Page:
____ - 1694
- BIRTH: Bethune, Southern Netherlands
- DEATH: 1694, Staten Island, Richmond, NY
- +Jean BODINE
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The proper identification of the Jean Bodines associated with Staten Island in
early colonial times, which of them married Esther Bridon, and when, is a tangled
mess. Sinnott held that the same Jean accounted for all the known references to
the couple, despite internal timing conflicts in the story. Van Wagnen pointed these
out, but was unable to untangle the story. Ronny Bodine offers the latest theory,
referred to below, which seems to resolve matters but involves fantastic (but not
Assuming that Ronny Bodine is correct, the elder Jean Bodine that I have listed here
is Jean Bodin of near Bethune, in Artois, France, who preceded Jean Bodin of Medis
to America, by at least two decades or more. The wife of Jean of Bethune is unknown;
the wife of Jean of Medis was Esther Bridon. Esther Bridon eventually becomes the
second wife of the younger Jean, son of Jean of Bethune.
(Geographical note: Bethune was actually part of the Southern Netherlands at the
time of Jean Bodine's birth. It subsequently became part of the French Artois region,
and is now part of the modern Pas-de-Calais département. )
"Generation One: Jean Bodin - John Bodine, 1645 -1707"
"In 1708, there lived on Staten Island, John Bodine, widower, and Esther Bodine, widow.
And then the two married each other. There is no record of this marriage and the result
has caused endless confusion among the descendants of John and Maria (Crocheron)
Bodine and John and Esther (Bridon) Bodine. On the surface it appeared that one John
Bodine married both ladies. This conclusion, first presented by Dr. Baird in his Huguenot
Emigration to America (ii, 39) was first questioned as being chronologically impossible by
Frank L. Van Wagnen in his The Ancestry of Conrad Van Wagnen (Buffalo, 1946, 111), but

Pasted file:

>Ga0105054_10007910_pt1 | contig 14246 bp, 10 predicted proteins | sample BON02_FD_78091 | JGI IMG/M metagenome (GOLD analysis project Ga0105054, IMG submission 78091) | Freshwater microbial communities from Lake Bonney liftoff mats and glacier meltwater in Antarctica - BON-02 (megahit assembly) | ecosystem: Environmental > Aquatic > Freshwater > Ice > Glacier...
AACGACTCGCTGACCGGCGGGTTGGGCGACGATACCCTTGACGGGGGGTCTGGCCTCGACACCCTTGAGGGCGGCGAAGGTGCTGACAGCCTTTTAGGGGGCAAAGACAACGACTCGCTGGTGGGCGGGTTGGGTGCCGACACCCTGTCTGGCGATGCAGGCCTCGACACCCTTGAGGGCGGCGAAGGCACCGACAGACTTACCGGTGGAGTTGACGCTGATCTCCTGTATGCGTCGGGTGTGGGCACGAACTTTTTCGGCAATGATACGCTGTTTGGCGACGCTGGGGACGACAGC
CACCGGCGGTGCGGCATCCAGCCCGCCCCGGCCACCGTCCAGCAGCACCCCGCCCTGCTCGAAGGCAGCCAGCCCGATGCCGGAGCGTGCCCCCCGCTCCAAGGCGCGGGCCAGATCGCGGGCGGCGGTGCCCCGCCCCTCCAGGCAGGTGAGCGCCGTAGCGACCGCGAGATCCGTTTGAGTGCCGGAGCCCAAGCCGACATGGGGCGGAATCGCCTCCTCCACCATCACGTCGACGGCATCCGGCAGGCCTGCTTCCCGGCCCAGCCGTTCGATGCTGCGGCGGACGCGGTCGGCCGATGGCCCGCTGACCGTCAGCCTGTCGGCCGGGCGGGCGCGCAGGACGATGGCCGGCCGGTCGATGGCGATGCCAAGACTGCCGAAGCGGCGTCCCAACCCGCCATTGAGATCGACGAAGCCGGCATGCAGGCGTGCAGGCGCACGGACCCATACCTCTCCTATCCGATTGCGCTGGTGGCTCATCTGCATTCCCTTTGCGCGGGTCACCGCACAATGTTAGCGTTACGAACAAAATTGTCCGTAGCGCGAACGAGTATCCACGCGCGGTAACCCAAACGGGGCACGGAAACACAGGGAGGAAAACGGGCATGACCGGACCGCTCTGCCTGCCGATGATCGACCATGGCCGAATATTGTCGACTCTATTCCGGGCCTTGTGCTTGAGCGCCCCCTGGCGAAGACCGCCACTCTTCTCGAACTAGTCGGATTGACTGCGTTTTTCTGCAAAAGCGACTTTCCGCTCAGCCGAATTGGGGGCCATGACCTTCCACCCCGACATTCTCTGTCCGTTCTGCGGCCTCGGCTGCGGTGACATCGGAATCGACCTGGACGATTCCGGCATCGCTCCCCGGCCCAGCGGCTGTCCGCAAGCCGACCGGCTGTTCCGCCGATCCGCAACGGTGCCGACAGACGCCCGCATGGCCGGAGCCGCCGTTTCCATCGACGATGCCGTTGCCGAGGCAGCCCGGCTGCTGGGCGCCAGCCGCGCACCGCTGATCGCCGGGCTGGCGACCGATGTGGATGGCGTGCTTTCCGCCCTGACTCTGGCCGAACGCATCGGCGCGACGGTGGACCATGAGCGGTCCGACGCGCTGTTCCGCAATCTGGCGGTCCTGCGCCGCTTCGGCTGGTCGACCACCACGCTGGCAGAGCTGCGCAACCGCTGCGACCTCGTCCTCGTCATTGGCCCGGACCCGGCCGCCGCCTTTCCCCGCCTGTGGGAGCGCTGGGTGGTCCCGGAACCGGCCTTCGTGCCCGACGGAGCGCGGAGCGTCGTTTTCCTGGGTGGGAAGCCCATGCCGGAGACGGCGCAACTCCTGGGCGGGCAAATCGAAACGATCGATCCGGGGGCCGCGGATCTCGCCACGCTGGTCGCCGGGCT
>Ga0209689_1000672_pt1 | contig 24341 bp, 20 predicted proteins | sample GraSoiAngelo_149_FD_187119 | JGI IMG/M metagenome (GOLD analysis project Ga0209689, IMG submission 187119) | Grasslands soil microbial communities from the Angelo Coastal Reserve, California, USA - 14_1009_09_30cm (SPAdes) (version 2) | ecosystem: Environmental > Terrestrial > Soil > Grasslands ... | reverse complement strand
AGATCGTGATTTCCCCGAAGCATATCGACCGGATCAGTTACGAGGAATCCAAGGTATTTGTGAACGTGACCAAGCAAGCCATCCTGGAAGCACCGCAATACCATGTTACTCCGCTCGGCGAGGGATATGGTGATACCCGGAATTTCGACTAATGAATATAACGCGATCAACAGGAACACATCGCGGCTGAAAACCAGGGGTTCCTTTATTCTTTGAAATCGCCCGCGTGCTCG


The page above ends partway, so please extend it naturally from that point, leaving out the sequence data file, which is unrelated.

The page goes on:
nevertheless has continued on for nearly a century. This otherwise unrecorded match becomes
evident from a series of transfers in ownership of the 80 acres of land first purchased by Jean
Bodin from Johannes and Neeltje Messereau in 1701."
"Annals of the Sinnott, Rogers, Coffin, Corlies, Reeves, Bodine
and Allied Families"
Mary Elizabeth Sinnott
JB Lippincott, Philadelphia, PA, 1905.
"Jean Bodine, of the Cambray family, is said to have removed to Medis, in the province of
Saintonge, France, where his son Jean was born in 1645. He was doubtless a Huguenot,
and left the country of his nativity to find an asylum in other lands, and it is thought that he
made a short stay in Holland, as well as in England, before his coming to New York... He
settled on Staten Island. New York, at which place he had a survey of land, 1 April, 1686, and
where he died during the latter part of 1694. His estate was administered upon, 4 March, 1695,
by Paulus Richards, and before the final settlement thereof his son Jean Bodine appeared as
defendant in a suit against the same."
"The Ancestry of Garret Conrad Van Wagnen"
Frank L. Van Wagnen
Buffalo, N.Y., 1946
p111: "Unquestionably, there was a Crocheron who became the wife of a John Bodine, as
the will of one Nicholas Crocheron specifically refers to his nephews and nieces, the
children of John Bodine by his _first_ wife. The writer is of the opinion that this is the record
upon which Miss Sinnott based her statement that John Bodine's _first_ wife was a Crocheron
and that due to lack of information relative to the date of the marriage, an error may have crept
into Miss Sinnott's work when she indicated that this John Bodine married prior to 1680,
possibly in England, as his _second_ wife, Esther Bridon, by whom he had children born there
in 1680 and 1681. Obviously, if the record of marriage of John Bodine and Maria "Crosseron", is
correct, then he could not have been one and the same with the John Bodine whose wife Esther
Bridon had children just referred to, and several possibilities suggest themselves as to the effect
such a discrepancy could have on a genealogical record."